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FDA Requires Opioid Manufacturers to Provide Mail-back Envelopes to Accompany Prescriptions


Manufacturers of opioid analgesics dispensed in outpatient settings will now be required by the US Food and Drug Administration (FDA) to provide prepaid mail-back envelopes to outpatient pharmacies and other dispensers, the agency announced on Monday, April 3, 2023.

The additional disposal option is part of the FDA's comprehensive approach to addressing the opioid overdose crisis, according to FDA Commissioner Robert Califf, MD.

©Shane Morris/Adobe Stock
©Shane Morris/Adobe Stock

"We believe these efforts will not only increase convenient disposal options for many Americans, but also reduce unfortunate opportunities for nonmedical use, accidental exposure, overdose and potential new cases of opioid use disorder," Califf said in the announcement.

The agency first announced the proposed modification to the Opioid Analgesic Risk Evaluation and Mitigation Strategy (REMS) program in a Federal Register notice a year ago. Options currently available to patients for disposal of unused opioids include flushing them down toilets, using commercially available in-home disposal products, and, as the FDA recommends, taking them to specific collection kiosks and to local takeback events. The new plan offers another option.

The FDA notification sent to all opioid analgesic manufacturers on Monday requires that they submit proposed modifications to the Opioid Analgesic REMS within 180 days of the date of the notification letter. Approval of the modified REMS is expected in 2024, according to the FDA.

Manufacturer requirements

When the modified strategy is implemented, outpatient pharmacies and other dispensers will have the option to order prepaid mail-back envelopes from opioid manufacturers that they can provide to patients along with a prescription for opioids. Manufacturers also will be required by the REMS modification to create patient education materials on safe opioid disposal, also for order by dispensers and distribution to patients.

It is not uncommon for individuals to have opioid tablets left over from prescriptions written after surgical procedures, for example. A 2017 systematic literature review found that after 7 common surgical procedures, between 67% and 92% of patients had unused opioid tablets. The leftovers may create access to the drugs for children or adults in the home or for illegal provision of them to those outside the home.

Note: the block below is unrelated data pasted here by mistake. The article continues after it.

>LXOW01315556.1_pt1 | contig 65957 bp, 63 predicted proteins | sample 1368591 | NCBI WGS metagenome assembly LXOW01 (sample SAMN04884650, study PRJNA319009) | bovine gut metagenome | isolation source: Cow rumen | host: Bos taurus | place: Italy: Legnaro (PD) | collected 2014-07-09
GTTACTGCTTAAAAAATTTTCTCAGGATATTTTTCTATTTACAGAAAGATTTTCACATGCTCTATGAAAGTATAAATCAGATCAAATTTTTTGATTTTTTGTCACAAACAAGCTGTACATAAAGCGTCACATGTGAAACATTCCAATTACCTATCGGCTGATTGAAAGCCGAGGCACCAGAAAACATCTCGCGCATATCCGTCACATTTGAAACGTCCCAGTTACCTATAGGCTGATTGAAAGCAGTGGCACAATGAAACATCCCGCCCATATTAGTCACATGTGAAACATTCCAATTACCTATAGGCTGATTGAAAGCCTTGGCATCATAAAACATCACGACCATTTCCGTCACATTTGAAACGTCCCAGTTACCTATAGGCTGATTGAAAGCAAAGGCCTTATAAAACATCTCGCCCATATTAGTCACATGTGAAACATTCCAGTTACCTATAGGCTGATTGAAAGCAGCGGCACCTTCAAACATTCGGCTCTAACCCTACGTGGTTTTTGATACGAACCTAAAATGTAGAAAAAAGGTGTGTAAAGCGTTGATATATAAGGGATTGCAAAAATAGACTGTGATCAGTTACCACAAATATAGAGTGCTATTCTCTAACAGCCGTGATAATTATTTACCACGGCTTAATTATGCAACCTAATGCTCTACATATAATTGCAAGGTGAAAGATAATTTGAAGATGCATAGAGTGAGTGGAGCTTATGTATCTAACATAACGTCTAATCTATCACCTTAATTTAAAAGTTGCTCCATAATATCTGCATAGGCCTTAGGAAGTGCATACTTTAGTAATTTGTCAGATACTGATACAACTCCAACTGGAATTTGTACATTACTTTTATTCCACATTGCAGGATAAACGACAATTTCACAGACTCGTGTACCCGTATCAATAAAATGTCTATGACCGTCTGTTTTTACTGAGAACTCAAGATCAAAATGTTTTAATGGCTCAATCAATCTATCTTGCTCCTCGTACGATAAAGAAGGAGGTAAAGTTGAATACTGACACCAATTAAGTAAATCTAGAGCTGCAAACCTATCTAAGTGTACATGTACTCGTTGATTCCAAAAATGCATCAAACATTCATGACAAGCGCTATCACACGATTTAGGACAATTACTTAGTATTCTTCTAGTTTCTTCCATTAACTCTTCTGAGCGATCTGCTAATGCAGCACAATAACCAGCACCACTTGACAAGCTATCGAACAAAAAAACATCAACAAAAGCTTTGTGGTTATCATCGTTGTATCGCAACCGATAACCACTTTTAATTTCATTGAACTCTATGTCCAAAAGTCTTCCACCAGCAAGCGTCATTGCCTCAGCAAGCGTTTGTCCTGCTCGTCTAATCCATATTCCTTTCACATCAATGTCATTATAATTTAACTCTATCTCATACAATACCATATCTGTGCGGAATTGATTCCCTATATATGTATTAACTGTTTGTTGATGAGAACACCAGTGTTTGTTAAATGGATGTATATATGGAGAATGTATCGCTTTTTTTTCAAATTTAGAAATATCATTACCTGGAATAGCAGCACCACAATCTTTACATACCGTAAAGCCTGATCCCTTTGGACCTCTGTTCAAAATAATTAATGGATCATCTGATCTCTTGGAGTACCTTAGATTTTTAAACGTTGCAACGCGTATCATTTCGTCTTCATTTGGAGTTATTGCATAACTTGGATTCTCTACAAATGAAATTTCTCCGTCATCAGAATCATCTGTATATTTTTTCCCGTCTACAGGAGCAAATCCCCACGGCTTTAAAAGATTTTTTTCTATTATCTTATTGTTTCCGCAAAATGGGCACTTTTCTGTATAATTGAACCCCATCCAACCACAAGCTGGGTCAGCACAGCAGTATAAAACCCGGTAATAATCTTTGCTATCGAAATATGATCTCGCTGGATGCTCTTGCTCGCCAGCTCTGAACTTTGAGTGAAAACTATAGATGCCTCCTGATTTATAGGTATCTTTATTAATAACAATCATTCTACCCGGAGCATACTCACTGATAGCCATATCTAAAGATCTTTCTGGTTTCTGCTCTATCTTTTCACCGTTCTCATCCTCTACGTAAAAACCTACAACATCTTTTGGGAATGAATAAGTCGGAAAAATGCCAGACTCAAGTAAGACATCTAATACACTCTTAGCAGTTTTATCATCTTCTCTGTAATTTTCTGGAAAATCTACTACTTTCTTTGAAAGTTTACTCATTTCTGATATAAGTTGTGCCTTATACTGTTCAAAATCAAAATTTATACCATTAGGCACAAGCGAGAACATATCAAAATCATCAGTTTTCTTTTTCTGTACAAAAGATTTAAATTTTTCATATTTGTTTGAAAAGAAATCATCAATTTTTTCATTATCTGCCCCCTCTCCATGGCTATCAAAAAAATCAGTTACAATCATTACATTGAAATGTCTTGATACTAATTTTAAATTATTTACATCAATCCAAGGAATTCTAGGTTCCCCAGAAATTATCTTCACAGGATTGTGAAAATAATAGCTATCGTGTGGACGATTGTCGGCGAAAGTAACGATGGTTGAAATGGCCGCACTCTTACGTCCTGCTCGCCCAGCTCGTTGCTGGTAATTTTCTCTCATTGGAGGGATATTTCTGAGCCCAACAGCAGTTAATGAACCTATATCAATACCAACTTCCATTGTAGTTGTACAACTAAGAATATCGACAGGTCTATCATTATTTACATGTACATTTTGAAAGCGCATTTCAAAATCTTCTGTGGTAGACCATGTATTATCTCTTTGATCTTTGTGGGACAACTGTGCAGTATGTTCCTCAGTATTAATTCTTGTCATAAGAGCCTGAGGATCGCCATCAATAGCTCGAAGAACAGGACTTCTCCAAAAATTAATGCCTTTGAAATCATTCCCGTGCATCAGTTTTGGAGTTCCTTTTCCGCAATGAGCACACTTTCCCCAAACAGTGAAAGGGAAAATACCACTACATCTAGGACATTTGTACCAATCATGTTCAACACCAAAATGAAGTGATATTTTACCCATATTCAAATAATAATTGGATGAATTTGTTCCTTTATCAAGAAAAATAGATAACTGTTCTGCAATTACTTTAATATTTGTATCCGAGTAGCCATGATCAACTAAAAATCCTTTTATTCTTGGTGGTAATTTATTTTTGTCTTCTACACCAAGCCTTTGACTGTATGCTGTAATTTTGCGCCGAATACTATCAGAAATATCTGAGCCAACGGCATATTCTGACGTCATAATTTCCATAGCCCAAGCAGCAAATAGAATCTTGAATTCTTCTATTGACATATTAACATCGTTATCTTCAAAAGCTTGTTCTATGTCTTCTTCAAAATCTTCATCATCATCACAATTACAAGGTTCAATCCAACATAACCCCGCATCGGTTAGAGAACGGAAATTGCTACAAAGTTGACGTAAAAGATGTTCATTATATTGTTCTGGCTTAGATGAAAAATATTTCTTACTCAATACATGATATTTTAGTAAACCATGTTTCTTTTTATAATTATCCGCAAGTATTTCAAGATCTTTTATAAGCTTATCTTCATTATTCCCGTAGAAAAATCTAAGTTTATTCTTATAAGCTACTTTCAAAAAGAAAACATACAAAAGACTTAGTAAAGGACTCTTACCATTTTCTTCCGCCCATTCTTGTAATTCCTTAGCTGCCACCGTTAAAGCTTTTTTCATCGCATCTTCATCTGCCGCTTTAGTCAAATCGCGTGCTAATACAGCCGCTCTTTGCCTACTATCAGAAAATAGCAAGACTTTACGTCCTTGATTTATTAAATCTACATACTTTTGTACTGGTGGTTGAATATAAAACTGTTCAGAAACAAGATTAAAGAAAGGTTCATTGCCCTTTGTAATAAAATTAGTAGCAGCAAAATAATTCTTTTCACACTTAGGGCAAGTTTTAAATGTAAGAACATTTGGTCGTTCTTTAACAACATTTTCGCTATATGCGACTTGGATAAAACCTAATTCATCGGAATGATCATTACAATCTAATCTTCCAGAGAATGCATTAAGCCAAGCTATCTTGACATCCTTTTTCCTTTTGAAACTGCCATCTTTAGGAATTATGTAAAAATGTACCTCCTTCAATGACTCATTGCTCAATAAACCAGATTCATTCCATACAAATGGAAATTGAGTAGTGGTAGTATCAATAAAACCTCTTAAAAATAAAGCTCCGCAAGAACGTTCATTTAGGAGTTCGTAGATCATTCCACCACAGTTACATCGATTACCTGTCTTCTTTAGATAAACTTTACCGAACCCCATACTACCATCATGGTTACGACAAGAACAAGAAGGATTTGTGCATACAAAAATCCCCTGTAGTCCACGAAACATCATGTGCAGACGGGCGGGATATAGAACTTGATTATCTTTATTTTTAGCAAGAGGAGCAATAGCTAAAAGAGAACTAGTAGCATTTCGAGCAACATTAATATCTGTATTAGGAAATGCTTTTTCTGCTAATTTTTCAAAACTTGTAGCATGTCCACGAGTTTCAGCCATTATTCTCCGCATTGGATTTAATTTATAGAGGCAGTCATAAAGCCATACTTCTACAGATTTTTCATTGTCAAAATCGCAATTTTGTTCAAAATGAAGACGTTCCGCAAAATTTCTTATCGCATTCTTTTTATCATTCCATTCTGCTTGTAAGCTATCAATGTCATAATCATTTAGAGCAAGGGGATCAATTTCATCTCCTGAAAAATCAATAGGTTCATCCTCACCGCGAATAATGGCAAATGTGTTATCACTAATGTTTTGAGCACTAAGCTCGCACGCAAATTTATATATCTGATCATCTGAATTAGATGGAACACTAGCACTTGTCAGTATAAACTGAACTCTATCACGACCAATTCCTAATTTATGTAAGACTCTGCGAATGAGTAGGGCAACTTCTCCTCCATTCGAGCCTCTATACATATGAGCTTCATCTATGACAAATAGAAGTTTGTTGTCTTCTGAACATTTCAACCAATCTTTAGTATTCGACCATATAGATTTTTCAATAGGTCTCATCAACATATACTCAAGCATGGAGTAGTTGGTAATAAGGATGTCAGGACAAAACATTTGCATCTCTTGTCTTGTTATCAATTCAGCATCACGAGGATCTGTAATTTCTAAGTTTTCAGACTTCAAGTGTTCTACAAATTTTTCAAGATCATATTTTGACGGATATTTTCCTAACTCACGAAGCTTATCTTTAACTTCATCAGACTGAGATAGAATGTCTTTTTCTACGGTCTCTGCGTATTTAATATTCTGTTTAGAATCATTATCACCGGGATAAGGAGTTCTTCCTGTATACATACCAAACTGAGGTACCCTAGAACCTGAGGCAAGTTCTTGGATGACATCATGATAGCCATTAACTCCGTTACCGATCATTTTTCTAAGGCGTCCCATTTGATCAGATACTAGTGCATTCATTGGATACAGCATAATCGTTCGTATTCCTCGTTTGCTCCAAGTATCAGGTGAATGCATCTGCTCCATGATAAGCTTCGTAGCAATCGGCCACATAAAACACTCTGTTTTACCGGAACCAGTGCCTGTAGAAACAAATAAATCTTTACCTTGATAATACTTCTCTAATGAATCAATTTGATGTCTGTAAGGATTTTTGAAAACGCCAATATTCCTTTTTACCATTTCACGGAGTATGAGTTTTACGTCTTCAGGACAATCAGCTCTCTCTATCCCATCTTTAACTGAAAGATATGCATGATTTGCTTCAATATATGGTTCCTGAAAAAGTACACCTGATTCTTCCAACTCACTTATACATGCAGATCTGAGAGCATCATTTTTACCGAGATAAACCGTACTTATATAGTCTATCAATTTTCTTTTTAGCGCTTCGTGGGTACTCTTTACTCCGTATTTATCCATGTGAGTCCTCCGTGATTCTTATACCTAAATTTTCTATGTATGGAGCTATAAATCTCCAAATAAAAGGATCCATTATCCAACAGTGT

According to results from the 2019 National Survey on Drug Use and Health, prepared for the Substance Abuse and Mental Health Services Administration, 9.7 million US children and adults used prescription painkillers for non-medical purposes in 2019. In addition, there were nearly 50 000 accidental opioid exposures recorded in the US from 2010 to 2018.

Similar US programs

There are already multiple mail-back envelope programs running in the US and numerous entities make mail-back envelopes commercially available, said the FDA. Regulations and policies have long been in place under both the DEA and US Postal Service to ensure mail-back envelopes are nondescript, fit for this specific purpose, and can safely and securely transport unused medicines to DEA facilities where they will be destroyed, the agency noted.

The FDA also is exploring whether manufacturers of opioid analgesics should be required to make in-home disposal products available to patients. The agency issued a Federal Register Notice today to seek public comments to help the agency assess in-home disposal methods.

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